A profile of Jim Olson, a pediatric oncologist and cancer researcher whose lab is looking into whether a scorpion-venom concoction can make cancer cells glow for easy removal:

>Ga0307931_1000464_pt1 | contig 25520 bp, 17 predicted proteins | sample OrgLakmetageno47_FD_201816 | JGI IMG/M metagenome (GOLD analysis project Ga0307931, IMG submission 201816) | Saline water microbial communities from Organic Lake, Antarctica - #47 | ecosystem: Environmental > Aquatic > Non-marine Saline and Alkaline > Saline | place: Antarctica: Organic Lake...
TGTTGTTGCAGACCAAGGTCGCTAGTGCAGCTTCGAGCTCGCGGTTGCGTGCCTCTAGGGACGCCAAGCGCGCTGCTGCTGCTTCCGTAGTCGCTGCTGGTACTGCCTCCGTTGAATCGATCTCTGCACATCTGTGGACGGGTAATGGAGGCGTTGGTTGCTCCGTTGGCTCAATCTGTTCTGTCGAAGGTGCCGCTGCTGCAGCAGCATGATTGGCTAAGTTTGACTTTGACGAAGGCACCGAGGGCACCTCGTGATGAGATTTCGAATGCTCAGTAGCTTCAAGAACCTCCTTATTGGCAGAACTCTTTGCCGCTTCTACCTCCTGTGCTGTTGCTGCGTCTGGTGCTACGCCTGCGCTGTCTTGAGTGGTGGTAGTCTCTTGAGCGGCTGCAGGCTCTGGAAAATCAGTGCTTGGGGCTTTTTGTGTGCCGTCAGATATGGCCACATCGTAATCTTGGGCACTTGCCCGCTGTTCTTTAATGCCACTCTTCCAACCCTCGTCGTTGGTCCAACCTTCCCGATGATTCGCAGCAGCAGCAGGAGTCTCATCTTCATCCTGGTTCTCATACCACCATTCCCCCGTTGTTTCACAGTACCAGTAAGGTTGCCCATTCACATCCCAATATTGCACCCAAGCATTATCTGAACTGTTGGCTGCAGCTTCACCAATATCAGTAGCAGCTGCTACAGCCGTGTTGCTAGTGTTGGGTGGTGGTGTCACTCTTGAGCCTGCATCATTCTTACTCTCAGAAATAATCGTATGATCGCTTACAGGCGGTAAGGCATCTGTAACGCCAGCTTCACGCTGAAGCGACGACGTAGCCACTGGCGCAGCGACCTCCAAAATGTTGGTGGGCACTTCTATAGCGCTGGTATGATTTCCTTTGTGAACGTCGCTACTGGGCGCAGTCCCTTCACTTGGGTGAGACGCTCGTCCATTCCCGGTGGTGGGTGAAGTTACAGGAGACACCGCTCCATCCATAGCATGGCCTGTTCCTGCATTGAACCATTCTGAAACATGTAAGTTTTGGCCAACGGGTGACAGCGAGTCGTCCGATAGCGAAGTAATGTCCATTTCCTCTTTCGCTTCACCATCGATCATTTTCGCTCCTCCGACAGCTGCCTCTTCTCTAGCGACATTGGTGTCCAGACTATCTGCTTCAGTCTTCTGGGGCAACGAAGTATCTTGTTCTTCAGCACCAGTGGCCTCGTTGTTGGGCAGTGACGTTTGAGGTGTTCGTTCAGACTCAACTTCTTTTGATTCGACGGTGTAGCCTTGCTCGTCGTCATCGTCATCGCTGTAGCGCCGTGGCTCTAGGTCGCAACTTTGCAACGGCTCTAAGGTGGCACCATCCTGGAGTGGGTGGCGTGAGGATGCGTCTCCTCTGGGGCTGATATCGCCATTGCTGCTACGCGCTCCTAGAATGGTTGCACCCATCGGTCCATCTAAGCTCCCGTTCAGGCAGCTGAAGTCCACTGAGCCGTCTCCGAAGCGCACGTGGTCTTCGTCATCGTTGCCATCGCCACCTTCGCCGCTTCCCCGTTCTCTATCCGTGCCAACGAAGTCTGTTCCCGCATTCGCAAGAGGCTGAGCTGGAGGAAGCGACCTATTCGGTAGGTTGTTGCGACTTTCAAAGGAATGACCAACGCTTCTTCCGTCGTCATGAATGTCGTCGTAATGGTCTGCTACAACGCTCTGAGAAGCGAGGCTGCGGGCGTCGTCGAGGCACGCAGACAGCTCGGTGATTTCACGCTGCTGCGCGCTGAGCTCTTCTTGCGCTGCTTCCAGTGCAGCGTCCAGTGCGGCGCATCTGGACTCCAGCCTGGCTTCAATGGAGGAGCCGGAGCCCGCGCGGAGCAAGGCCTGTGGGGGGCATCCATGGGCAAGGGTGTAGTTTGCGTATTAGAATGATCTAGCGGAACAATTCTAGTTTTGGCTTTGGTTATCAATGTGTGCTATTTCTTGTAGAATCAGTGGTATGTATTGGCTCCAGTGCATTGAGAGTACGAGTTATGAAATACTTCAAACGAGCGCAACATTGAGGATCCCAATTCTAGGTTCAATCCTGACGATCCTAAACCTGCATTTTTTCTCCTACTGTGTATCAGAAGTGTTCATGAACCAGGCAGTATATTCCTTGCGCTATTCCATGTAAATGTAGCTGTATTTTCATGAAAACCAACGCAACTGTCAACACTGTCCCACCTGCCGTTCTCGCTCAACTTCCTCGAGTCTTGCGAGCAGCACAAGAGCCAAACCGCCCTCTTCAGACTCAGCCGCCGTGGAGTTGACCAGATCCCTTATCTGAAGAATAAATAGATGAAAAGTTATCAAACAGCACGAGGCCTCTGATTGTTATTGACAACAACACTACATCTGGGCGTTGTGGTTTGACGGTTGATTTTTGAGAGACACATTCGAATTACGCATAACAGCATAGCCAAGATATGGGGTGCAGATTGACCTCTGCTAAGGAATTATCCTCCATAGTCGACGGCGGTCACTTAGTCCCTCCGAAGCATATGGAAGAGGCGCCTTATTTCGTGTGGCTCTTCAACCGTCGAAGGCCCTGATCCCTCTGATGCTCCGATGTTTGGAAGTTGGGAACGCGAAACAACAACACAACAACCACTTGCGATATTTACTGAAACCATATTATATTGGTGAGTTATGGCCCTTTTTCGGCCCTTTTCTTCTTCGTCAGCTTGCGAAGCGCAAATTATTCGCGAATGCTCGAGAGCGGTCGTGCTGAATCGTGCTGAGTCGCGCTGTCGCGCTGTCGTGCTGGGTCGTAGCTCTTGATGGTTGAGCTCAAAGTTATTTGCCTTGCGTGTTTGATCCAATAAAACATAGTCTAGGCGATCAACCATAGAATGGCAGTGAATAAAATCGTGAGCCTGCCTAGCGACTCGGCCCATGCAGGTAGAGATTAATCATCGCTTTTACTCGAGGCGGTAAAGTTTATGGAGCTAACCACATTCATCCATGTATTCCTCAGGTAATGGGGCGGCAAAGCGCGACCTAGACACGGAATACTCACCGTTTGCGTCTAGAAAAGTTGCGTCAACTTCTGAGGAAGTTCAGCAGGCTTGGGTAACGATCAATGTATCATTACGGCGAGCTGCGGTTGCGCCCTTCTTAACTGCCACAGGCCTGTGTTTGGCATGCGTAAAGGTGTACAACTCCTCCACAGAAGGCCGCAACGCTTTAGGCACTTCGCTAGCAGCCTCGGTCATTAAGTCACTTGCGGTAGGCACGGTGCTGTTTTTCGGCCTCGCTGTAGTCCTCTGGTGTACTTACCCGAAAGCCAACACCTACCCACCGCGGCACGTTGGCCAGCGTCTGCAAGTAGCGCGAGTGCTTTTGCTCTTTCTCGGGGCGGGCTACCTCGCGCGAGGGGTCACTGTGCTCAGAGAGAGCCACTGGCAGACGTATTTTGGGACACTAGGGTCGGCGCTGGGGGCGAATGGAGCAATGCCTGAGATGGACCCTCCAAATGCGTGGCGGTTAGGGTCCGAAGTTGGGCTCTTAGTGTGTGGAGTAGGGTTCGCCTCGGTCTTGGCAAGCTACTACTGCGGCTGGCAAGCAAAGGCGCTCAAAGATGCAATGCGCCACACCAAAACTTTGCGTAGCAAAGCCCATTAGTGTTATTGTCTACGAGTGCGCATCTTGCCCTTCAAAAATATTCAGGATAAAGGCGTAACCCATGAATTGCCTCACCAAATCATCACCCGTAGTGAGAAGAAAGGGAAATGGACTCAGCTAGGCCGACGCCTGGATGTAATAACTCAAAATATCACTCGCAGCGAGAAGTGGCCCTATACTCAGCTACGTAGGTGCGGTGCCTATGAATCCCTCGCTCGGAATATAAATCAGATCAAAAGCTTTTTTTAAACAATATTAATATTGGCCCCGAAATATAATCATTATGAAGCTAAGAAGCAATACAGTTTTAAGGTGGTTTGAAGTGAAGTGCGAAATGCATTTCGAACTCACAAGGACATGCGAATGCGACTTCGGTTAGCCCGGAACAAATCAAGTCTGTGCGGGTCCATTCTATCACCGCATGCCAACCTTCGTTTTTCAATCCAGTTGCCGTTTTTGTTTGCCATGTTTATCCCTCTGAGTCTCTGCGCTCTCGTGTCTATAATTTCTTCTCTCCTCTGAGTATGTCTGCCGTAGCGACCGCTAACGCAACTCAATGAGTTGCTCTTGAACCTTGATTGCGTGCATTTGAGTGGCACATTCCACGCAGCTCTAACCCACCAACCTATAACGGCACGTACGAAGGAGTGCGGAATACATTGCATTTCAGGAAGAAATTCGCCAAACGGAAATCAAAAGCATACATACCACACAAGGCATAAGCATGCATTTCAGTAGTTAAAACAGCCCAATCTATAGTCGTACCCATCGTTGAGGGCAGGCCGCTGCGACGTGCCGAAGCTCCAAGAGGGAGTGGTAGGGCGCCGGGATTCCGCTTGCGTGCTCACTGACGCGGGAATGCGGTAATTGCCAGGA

A scorpion-venom concoction that makes tumors glow sounds almost too outlandish to be true. In fact, Olson explains, that’s what troubled the big grant-­making organizations when he came to them for funding. But when those organizations dismissed his ideas as too bizarre, Olson started accepting donations from individuals—particularly the families of current and former patients—quickly raising $5 million for his research. It was a bold and unprecedented tactic: Though patients and their families are often asked to donate to foundations with broad goals, Olson raised money for one specific, untested technology—a much riskier gamble. But thanks to his efforts, Olson’s fluorescent scorpion toxin is now in Phase I clinical trials, an impressive accomplishment for a compound with such a peculiar lineage. The University of Washington students are clearly awed by the work.